A UNESCO World Heritage Site regarded as one of the world's most important bird sanctuaries, Keoladeo Ghana derives its name from Shiva temple (Keoladeo) within a dense forest (Ghana). This once-arid scrubland was first developed by Bharatpur's rulers in the mid-18th century by diverting the waters of a nearby irrigation canals to create a private duck reserve. Extravagant shooting for British viceroys and other royal guests were held here, and horrifying numbers of birds were shot in a single day.
Today, the park spreads over 29 sq km (11 sq miles) of wetlands, and attracts a wide variety of migrant and water birds that fly in each winter from places as distant as Siberia. Keoladeo's dry area has mixed deciduous and scrub vegetation and is home to many animals, including the famed nilgai.
When to visit
The park is open all year. August to October are the peak months for breeding and October to late February for wintering migrants. However, whatever time of the year you go, there will always be interesting birds to see.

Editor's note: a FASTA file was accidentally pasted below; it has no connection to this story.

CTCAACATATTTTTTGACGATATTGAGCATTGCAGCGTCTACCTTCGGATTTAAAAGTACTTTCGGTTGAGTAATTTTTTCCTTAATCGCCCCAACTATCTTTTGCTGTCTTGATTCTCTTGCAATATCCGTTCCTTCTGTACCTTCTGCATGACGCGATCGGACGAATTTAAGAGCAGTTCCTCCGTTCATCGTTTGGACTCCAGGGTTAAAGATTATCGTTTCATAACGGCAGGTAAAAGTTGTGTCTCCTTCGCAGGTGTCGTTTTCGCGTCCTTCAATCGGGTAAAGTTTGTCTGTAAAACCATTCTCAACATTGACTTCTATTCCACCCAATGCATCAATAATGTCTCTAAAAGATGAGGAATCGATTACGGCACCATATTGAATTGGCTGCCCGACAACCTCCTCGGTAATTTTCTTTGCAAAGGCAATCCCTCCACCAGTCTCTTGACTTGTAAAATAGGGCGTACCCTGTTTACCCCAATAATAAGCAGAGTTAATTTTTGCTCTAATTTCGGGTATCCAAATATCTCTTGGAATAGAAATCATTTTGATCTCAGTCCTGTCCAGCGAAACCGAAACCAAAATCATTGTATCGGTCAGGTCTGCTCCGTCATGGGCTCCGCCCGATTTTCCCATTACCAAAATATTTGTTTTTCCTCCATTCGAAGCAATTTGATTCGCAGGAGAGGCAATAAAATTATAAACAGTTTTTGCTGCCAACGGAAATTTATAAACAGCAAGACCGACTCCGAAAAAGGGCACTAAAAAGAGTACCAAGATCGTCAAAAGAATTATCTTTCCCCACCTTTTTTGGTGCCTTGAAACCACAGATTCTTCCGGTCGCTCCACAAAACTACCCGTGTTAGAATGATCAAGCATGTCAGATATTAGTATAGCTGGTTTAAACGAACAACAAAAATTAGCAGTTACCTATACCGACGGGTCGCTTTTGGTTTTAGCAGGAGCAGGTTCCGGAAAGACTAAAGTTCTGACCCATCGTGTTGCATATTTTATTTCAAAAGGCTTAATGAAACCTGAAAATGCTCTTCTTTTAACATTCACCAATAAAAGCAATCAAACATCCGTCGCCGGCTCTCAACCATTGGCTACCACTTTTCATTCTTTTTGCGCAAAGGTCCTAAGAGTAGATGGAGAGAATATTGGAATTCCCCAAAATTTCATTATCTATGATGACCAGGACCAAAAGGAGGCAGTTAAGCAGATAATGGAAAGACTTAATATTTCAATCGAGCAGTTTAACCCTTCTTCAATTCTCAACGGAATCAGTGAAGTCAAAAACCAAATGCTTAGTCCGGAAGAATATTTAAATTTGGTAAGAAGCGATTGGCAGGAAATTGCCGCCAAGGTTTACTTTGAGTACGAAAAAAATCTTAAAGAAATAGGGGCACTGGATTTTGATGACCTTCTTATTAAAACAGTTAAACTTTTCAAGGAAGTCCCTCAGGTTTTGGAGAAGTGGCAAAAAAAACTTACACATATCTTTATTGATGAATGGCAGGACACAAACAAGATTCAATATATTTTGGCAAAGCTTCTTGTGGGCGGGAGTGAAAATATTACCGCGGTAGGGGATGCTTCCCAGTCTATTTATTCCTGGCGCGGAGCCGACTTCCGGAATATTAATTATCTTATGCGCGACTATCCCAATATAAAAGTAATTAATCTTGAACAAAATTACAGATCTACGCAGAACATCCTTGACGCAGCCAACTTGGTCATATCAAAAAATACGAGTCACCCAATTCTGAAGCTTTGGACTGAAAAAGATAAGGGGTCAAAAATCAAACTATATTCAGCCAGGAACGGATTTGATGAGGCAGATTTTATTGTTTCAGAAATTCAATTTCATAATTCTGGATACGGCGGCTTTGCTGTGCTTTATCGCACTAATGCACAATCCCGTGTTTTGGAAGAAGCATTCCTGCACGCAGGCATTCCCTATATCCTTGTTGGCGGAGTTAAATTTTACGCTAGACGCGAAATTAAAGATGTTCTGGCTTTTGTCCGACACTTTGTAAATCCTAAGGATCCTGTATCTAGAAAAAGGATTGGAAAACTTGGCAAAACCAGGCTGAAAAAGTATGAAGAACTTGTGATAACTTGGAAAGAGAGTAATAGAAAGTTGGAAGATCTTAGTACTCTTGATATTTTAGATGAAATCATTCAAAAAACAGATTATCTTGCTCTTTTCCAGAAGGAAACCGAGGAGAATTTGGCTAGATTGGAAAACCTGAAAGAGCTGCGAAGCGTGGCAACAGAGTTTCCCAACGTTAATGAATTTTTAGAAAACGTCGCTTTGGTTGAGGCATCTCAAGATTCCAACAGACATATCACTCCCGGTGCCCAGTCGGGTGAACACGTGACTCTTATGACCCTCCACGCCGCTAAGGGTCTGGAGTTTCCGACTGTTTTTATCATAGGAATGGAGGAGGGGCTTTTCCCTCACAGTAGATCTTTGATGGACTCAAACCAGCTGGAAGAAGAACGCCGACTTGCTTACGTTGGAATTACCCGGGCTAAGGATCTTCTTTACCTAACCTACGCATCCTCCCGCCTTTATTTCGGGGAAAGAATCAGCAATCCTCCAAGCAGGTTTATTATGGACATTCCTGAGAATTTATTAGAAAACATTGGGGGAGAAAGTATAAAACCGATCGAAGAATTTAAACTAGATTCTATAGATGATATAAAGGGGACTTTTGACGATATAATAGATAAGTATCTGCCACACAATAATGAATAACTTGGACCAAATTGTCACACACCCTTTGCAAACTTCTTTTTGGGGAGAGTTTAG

The best way to see diverse species of birds and animals is to make trips at different times of the day. Wake up with the birds in the early mornings, see water birds in daylights and catch night birds such as owls after sunset. Bird watching may mean long waits, so factor it in, and meanwhile, turn the pages of a good birdwatchers' guide such as Salim Ali's Birds of Bharatpur – a Checklist.
Most places to stay are along Dr Salim Ali Road, which runs from Bharatpur Town to the entrance of the park.
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